What Age Should I Bring My Child?

Polkadot Pediatric Dentistry and the American Academy of Pediatric Dentistry (AAPD) recommend that your child have their first pediatric dental visit when their first tooth grows in or by their first birthday.

Why 1-Year-Old For The First Visit?

This is the perfect time to provide counseling about brushing diet and nutrition, feeding, growth, and development in any digit or pacifier habits. You may think this sounds young, but children can develop tooth decay even before their first tooth erupts in their mouth.

First visits are also about comfortability. If a child is scared or uncomfortable, it can severely delay dental work for the child. For example, if a child is stressed and crying the doctor will be unable to conduct an examination nor will they be able to do a cleaning or any further work.

By familiarizing themselves with the pediatric dental chair, the instruments, and the doctor, the child will be able to relax and become comfortable with the whole process.

Alpharetta Pediatric Dentists are portrayed negatively and with a touch of horror in pop culture. A quick scan of any movies, tv shows, cartoons or any other form of entertainment will usually return hilariously scary depictions of the dental office.

How to Prepare My Child for the First Visit to Polka

Prior to your child’s first dental visit. It is important for parents to describe visit events as fun and exciting. Make it fun at home by watching videos or reading books about going to the pediatric dentist Alpharetta.

Starting dentistry for children early often leads to a lifetime of good oral health care habits and acclimates your child to the dental office

Take Your Child to Your Own Dentist Appointment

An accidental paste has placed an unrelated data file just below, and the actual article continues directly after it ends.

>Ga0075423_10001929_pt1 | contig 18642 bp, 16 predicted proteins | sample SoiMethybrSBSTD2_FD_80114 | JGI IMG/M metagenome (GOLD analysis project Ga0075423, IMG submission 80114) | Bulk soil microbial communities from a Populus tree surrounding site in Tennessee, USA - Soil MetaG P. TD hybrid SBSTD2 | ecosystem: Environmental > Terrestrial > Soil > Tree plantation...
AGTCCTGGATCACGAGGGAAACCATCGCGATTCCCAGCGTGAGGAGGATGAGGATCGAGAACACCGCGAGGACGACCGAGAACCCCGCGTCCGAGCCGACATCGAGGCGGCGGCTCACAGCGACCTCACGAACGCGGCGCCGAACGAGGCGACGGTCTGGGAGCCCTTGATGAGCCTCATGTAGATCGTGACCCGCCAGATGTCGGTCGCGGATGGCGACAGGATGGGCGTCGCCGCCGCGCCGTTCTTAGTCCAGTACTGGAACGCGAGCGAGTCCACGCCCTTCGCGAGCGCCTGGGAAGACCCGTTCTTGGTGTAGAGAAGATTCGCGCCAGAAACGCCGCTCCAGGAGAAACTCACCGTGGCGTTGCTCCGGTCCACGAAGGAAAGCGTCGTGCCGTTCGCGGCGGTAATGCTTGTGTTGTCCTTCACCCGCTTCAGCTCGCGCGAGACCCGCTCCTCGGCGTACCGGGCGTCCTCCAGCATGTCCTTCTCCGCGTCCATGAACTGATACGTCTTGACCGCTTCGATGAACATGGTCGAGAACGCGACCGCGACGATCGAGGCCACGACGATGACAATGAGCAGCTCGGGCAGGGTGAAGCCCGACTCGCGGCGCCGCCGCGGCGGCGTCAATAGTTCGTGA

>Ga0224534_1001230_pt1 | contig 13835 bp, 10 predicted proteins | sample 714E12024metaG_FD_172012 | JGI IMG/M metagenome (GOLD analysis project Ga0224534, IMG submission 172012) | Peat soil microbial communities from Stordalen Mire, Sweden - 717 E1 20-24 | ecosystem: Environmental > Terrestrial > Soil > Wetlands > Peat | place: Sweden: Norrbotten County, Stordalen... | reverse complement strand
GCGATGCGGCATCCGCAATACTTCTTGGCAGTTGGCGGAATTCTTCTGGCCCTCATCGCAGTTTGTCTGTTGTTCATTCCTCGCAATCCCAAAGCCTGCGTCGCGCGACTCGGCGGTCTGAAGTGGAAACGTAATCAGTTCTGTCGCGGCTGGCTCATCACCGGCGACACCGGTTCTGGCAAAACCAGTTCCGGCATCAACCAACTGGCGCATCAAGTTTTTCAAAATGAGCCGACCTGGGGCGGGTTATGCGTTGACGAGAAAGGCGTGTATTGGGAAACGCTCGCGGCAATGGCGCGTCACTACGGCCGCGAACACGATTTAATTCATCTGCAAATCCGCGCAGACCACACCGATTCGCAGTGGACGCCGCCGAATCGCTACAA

One of the biggest suggestions we give is to take your child to your own dental visit. By bringing your child to the dentist and showing them how comfortable, fun, and important it is to you, your child will be excited to do the same.

However, if they have never seen you go to the dentist and they are thrust into the situation, it will be new and scary for them. They will feel singled out and that they are going through some unlucky situation that is almost a punishment for them.

Show them how excited you are to be going to the dentist. How much of a responsible person are you? Share a few laughs with the staff and dentist to convey the friendship. Get the child to be excited for their time.

Play Dentist at Home

A great way to get your child ready for the dentist includes playing dentist at home by counting and brushing your child’s teeth.

Put them lying down or sitting in your lap or sing songs when brushing your child’s piece in addition, believe it or not, the parent’s attitude plays a big role in how a child may respond to their dental visits. We encourage parents to come to be important with a calm and relaxed attitude for children.

Watch & Read Fun Dental Videos and Books

There are many fun children’s books that playfully illustrate the importance of dental health. Easy-to-follow narratives are used. The bad guys are the plaque. The good guys are the child of course with their brushing. The pediatric dentist and their tools are the ultimate weapons that only the best child can access.